PRETORIA, The Auditor-General, Kimi Makwetu, has expressed concern that irregular expenditure by South African government departments has increased by 55 per cent since the previous year to 45.6 billion Rand (about3.24 billion US dollars) and warns that the amount may actually be higher.

Briefing the media when he released the much-anticipated report of the audit outcomes of national and provincial departments for the year 2016/17 here Wednesday, he said the amount of irregular expenditure did not include the irregular expenditure of organizations such as the Passenger Rail Agency of South Africa (PRASA), where the audits are still ongoing.

He also said that 25 of the audited departments and organizations had disclosed that they had incurred irregular expenditures but that the full amount was not known. Makwetu added that 28 auditees were qualified as the amount they had disclosed was incomplete.

The increase in irregular expenditures, the Auditor-General said, could be attributed to continued weaknesses in the supply chain management. Although deviations are allowed, we found that it had often not been approved or, if approved, the deviation was not reasonable or justified, he said.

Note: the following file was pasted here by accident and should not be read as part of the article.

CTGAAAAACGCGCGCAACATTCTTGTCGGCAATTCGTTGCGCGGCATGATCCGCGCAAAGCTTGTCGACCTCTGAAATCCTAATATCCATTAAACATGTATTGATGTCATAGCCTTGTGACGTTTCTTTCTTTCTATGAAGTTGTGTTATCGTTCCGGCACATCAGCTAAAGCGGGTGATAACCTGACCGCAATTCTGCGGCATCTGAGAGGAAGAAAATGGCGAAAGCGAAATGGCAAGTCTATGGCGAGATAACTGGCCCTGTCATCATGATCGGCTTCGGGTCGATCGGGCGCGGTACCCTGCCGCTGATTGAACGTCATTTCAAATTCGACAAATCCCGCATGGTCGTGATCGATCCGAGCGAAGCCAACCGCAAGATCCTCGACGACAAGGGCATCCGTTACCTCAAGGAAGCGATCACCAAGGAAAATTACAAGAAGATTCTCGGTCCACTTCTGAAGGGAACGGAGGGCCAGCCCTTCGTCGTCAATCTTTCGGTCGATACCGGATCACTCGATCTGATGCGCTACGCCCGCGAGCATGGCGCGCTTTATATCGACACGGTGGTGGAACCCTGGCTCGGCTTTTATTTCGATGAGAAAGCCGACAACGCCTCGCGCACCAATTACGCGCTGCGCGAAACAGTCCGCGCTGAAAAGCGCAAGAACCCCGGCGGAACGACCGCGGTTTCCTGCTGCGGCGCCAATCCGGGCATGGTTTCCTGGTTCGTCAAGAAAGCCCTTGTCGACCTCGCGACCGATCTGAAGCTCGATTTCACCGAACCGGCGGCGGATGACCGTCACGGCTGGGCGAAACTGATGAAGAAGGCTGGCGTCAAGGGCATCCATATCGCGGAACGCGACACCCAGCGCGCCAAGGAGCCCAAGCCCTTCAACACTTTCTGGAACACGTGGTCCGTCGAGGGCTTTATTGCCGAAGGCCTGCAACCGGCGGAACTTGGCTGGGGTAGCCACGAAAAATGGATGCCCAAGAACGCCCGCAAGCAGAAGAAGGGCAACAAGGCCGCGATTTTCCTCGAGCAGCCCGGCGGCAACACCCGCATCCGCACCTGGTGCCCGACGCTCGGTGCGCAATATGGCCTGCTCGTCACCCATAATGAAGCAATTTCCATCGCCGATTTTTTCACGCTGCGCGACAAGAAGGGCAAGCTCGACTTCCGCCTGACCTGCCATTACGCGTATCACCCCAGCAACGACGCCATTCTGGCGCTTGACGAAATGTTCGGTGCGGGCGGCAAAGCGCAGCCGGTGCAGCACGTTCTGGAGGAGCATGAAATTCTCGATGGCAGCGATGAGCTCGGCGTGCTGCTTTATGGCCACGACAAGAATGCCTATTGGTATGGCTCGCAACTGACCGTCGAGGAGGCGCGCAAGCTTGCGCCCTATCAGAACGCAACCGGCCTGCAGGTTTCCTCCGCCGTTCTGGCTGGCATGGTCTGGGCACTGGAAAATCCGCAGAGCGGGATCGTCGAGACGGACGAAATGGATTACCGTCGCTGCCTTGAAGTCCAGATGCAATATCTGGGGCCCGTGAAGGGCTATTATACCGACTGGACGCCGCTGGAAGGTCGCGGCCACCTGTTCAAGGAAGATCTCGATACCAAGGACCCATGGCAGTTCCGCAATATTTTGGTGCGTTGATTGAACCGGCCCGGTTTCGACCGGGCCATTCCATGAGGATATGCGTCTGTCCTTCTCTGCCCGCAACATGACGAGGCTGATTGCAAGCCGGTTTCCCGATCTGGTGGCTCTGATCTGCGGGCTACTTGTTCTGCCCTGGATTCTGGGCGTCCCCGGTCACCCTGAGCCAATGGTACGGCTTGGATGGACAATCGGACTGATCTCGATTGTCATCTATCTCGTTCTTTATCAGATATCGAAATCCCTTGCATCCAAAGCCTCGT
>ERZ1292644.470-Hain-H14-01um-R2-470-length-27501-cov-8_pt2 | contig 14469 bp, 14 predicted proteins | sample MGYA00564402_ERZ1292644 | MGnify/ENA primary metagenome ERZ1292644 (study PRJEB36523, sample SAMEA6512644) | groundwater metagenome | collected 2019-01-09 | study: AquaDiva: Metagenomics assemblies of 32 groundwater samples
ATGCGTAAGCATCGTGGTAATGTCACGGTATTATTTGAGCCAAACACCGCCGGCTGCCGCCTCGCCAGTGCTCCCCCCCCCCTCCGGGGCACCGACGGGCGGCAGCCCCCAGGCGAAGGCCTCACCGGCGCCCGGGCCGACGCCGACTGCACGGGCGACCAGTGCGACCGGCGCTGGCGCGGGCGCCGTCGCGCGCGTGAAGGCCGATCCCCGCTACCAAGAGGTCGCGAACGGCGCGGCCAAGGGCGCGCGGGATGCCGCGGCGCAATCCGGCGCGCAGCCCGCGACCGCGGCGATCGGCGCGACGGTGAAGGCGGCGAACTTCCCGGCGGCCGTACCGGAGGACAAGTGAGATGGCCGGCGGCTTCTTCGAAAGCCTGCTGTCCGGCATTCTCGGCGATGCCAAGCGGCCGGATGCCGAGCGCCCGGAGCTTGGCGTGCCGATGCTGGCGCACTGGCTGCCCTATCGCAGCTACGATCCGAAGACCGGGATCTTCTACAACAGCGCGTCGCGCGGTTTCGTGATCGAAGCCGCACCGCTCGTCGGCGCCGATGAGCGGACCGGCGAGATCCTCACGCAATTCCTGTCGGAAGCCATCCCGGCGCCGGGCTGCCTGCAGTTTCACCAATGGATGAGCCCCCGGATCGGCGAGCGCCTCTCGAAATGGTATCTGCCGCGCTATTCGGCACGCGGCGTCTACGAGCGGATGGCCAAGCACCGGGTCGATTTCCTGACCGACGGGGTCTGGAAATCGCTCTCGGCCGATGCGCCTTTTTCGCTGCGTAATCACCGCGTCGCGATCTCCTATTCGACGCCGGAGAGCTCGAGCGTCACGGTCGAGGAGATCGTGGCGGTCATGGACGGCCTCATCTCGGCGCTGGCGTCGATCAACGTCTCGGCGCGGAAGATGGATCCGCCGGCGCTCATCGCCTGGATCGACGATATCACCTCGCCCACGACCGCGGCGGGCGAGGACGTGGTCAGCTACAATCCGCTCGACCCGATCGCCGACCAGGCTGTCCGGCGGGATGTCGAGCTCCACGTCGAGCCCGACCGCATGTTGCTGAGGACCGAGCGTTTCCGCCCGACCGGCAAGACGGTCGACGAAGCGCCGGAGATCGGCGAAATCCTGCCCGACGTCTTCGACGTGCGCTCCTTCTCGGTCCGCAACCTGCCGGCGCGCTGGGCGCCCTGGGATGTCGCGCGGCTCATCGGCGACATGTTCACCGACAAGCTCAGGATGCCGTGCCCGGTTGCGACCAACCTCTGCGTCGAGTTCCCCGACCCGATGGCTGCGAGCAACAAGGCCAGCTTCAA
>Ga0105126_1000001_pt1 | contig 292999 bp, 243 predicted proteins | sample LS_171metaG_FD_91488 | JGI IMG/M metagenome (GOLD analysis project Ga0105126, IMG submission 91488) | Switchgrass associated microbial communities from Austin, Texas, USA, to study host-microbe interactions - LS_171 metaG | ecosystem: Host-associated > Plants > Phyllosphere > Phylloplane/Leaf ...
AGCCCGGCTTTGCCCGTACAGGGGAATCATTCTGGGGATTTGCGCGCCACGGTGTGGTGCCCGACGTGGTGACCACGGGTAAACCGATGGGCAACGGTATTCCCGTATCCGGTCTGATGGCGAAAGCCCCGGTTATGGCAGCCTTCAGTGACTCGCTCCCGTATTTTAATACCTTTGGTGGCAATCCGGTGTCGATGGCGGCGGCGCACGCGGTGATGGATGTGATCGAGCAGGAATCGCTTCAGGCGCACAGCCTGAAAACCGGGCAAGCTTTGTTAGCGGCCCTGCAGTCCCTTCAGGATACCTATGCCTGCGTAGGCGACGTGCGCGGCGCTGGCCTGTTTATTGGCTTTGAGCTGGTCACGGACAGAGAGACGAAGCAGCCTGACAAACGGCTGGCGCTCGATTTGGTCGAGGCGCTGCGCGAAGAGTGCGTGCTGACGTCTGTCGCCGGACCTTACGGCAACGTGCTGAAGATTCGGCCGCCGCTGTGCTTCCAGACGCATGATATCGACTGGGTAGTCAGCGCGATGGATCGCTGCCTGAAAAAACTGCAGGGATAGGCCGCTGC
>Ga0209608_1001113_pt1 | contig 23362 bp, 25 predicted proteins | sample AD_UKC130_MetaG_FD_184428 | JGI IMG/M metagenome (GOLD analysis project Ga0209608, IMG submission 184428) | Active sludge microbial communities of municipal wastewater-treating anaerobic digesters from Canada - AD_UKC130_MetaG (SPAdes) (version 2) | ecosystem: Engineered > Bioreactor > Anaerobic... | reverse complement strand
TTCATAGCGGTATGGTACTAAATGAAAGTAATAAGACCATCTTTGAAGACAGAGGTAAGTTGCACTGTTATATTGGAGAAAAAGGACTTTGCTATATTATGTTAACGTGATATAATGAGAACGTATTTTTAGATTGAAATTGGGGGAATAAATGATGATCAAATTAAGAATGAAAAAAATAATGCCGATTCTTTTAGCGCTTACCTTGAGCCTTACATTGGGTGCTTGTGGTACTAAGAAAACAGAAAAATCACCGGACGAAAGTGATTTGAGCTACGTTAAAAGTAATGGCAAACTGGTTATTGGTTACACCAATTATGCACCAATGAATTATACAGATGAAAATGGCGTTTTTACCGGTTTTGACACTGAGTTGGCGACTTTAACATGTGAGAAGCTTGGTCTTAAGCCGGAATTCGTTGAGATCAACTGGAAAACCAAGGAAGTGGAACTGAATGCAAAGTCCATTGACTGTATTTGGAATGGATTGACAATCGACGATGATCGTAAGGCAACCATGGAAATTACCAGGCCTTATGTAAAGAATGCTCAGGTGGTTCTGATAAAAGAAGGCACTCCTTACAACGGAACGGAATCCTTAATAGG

He added that auditees in the provinces of KwaZulu-Natal, Free State, Limpopo and Eastern Cape were the main contributors to the increase in irregular expenditure compared with the previous year. The sectors with the highest amounts of irregular expenditure were health, transport and education.

Makwetu said he had, over the years, voiced concern at contracts being awarded to government employees and their families without any declaration being made. Although there was no legislation which prohibits making awards to suppliers in which state officials have an interest, the amended Public Service Regulations prohibited employees of departments from doing business with the State since August 2016.

He noted that departments were tasked with monitoring compliance with this regulation. Based on the findings in just the first six months of implementation, it seems that this responsibility is not being given the attention it deserves, he said.

The Auditor-General also said that there was an emerging trend where departments and entities continued to contest the audit findings of his office, adding that this trend intensified during the 2016/ 17 fiscal year.

It is unacceptable for those we audit to question and challenge the outcome of audits based on evidence and solid accounting interpretations or legal grounds. We also acknowledge that many of the accounting and legal matters dealt with in the audits are complex and often open to interpretation, he said.